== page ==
Self sufficiency – that slippery thing

Rorschach test. I am sorry to bring that up again but it seems that self-sufficiency can be defined as just about anything you want. Check out Marcel Mersereau definition:

…..whether it be forward thinking and necessary environmental policy, better child care (which has been all but abandoned by the Tories in lieu of a monthly handout), or badly needed funding for post-secondary education, both in terms of student aid and research and development. These are the types of things New Brunswick needs from a strong federal government in order to forward the province’s self-sufficiency agenda.

You may remember my list of things we need from the Feds in order to be ‘self-sufficient’. The only agreement I have with Ms. Mersereau is the R&D reference. Mersereau is no lightweight. She is a former Liberal MLA and past president of the new Brunswick Liberal Association. She also served as Frank McKenna’s deputy premier. Child care, environmental policy and even student aid should not be the first three things mentioned by a McKennaite as needed from the Feds for s self-sufficiency agenda.

Wouldn’t it be interesting if our provincial political leaders actually asked the Feds to partner on an economic development agenda? It seems to me it’s all roads, health care, some vague support for ‘energy’ and the usual stuff.

This entry was posted in Uncategorized. Bookmark the permalink.

0 Responses to Self sufficiency – that slippery thing

  1. Anonymous says:

    As to Self-Sufficiency, the Premier spoke at the EDAC conference and on this particular occasion he gave the economic development version of Self-Sufficiency which in summary was eliminating our dependency on Equalization.

    It seems to me that both major parties (Libs and Tories – “Self-Suff.” or “Prosperity Plan”) just simply tailor their message to their current slogan and the current audience. I am very cynical but since McKenna (the last one to make any real effort in this regard), all of this stuff is simply window dressing designed to convince Ottawa and the other (read HAVE) Provinces that we are actually trying when in fact we really aren’t. In fact I would go so far as to say that everyone in this charade know we aren’t but it is the most politically expedient approach just to all keep their heads in the sand. Until Ontario and the other ‘haves’ decide that the current system isn’t working and there is no end to the welfare system called equalization, no one is going to do anything different.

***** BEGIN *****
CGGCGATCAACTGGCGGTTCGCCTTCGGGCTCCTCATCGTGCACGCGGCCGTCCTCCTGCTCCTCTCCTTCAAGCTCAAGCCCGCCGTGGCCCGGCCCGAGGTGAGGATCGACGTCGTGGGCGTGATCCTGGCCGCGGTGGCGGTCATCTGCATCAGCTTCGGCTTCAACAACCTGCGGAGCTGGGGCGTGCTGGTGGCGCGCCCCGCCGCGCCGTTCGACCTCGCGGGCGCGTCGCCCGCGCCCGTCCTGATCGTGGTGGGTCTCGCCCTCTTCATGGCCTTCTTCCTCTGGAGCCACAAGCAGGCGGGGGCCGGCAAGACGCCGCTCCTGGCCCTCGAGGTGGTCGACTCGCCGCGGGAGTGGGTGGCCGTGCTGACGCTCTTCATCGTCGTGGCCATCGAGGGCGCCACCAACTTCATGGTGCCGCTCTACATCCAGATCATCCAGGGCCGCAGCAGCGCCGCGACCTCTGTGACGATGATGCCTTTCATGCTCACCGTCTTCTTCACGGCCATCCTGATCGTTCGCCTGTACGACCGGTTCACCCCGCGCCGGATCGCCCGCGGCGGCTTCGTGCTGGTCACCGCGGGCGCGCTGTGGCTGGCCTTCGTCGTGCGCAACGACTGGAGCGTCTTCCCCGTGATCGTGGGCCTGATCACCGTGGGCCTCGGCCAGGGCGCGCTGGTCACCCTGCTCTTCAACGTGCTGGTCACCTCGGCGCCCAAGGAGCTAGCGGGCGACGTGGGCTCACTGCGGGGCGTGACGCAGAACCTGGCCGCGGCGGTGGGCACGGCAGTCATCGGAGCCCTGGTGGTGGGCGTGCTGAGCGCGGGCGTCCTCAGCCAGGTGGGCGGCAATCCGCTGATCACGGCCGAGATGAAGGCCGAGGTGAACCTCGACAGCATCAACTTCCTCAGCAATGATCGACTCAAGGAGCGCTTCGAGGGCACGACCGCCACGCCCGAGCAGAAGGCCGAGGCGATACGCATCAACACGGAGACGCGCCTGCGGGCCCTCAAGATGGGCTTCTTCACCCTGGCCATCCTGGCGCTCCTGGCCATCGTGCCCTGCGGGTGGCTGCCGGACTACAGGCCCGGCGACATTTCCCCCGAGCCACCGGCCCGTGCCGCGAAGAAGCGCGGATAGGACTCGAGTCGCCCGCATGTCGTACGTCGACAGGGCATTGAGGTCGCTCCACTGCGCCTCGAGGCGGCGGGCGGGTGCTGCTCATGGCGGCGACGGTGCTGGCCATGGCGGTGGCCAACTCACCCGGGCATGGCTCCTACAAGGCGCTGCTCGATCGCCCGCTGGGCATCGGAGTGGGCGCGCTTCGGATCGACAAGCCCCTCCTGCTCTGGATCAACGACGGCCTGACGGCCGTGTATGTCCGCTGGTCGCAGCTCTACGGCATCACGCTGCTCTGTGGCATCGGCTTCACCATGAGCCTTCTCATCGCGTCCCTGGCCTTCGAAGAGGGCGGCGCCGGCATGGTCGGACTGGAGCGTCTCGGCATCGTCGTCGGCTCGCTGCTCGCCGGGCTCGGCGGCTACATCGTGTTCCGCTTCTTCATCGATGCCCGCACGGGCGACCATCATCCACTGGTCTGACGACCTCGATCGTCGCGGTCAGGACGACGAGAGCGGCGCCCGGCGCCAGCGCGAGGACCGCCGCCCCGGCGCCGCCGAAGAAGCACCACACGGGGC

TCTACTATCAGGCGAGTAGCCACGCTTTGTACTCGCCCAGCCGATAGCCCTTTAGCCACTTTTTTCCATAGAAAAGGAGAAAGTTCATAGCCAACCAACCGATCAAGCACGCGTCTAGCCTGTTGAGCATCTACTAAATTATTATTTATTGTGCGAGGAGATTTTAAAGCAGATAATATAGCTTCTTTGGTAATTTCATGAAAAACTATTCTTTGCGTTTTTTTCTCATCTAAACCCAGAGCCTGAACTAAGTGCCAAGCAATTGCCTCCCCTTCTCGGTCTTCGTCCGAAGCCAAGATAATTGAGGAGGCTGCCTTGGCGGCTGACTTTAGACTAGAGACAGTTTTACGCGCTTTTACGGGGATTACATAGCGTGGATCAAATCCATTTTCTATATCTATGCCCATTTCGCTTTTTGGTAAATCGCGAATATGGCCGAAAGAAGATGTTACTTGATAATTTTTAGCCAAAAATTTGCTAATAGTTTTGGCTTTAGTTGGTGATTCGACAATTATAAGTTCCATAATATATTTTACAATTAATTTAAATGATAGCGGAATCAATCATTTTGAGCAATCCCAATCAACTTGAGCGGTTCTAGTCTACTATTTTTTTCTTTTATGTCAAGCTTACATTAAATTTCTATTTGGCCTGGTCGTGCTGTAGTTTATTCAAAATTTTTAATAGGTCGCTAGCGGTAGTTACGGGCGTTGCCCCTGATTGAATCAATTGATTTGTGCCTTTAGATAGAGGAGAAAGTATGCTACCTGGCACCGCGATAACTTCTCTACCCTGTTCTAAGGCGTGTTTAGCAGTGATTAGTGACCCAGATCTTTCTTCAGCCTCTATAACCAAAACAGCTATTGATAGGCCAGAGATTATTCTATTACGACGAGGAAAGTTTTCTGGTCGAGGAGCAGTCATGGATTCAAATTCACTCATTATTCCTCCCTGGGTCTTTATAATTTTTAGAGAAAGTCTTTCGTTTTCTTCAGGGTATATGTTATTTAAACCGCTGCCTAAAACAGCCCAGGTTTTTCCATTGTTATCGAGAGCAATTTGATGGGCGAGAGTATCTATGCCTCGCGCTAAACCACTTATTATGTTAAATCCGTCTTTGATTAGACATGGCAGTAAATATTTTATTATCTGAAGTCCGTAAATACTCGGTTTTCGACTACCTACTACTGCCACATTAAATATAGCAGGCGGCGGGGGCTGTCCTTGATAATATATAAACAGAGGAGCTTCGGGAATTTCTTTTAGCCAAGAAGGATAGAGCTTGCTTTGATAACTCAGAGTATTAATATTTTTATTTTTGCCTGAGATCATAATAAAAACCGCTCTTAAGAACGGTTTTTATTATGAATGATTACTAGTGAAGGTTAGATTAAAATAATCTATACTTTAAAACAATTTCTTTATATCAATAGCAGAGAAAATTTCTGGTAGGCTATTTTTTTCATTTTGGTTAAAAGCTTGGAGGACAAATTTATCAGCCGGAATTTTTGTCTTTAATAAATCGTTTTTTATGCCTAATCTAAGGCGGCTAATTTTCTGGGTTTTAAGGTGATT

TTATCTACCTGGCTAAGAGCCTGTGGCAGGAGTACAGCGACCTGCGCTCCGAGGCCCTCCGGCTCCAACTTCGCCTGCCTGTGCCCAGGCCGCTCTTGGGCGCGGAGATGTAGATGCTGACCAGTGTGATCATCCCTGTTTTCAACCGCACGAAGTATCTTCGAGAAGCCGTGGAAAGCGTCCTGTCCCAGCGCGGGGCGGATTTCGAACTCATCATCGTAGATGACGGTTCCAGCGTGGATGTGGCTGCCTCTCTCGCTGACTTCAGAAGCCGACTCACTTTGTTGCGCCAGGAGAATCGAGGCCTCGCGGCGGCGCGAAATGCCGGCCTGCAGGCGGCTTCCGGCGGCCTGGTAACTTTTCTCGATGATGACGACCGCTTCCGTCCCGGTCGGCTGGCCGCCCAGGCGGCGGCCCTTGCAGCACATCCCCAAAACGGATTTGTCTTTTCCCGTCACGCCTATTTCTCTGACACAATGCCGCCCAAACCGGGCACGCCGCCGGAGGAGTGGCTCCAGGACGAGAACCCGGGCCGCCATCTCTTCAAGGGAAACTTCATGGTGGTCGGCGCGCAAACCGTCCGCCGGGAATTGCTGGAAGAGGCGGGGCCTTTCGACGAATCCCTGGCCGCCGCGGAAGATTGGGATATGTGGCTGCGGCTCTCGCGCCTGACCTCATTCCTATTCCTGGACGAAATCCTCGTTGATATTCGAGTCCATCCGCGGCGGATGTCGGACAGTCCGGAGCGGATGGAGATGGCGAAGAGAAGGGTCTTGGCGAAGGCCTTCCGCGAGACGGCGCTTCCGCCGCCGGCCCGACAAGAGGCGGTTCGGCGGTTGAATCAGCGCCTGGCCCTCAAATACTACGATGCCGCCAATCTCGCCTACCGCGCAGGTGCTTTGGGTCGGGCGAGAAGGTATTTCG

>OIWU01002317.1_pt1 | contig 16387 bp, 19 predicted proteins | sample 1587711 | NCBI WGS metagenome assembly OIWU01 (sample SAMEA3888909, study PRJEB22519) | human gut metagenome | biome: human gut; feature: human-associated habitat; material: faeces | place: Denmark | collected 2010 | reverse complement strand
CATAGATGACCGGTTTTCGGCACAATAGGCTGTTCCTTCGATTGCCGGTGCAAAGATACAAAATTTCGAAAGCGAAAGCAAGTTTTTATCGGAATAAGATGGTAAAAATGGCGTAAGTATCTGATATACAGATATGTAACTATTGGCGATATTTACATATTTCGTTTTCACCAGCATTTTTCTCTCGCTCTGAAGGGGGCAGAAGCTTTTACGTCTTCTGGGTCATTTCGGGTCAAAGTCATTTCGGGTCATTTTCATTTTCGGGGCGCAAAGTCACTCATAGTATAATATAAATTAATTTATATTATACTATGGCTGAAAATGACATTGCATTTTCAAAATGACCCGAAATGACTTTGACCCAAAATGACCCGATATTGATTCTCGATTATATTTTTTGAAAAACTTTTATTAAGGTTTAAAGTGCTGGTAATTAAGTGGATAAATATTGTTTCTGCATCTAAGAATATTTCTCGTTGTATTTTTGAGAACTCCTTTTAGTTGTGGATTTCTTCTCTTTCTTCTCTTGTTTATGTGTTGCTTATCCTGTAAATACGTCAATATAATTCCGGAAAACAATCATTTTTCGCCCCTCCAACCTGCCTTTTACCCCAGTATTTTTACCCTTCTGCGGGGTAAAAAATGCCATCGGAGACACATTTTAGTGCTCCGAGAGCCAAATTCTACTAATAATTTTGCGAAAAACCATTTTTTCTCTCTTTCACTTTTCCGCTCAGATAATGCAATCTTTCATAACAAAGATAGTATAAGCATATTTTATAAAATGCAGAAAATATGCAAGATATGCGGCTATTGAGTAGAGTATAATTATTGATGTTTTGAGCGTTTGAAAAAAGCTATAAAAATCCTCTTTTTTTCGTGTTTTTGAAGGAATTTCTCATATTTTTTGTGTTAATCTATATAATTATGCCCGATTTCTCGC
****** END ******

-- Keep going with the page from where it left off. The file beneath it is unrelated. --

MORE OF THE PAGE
I also have come up with a theory about the big three (roads, healthcare and education) that get all of the attention disguised as economic development. Money for all of these is cost shared with Ottawa – either directly or indirectly) and none of this spending has any possibility of reducing our equalization funding (doesn’t hit the formula) – if you think it thru you will see this. So, you spend money on social programs and call it economic development / self-sufficiency spending all the while really spending 50 to 80 cents on the dollar thanks to Ottawa and you don’t reduce your equalization payment a dime (in fact it grows because the real economy is spiraling downward).

  2. mikel says:

    I really haven’t seen much evidence that the message is tailored to an external audience. Besides, ‘provinces’ have nothing to do with it, if you listened to that podcast its main theme was the inability to get ontario politicians to agree on just about anything. And in Alberta they give it about as much thought as, well, not much thought.

    But again, it depends what is meant by ‘not working’. Equalization is just that, a program to keep social services equavalent. There is ZERO evidence that dismantling that will somehow ‘work’. There are numerous examples of education, health, and roads being privatized-they’re called ‘third world countries’.

    As the post on the EU shows, thats a ‘federation’ that is nominally interested in economic ‘fairness’-although closer inspection could show a political angle there as well. In Canada its far different, but again, if you want to look at economic development in Canada, you look at representation and where it got them-Quebec, ontario, the west. Economic development came from unity and political representation.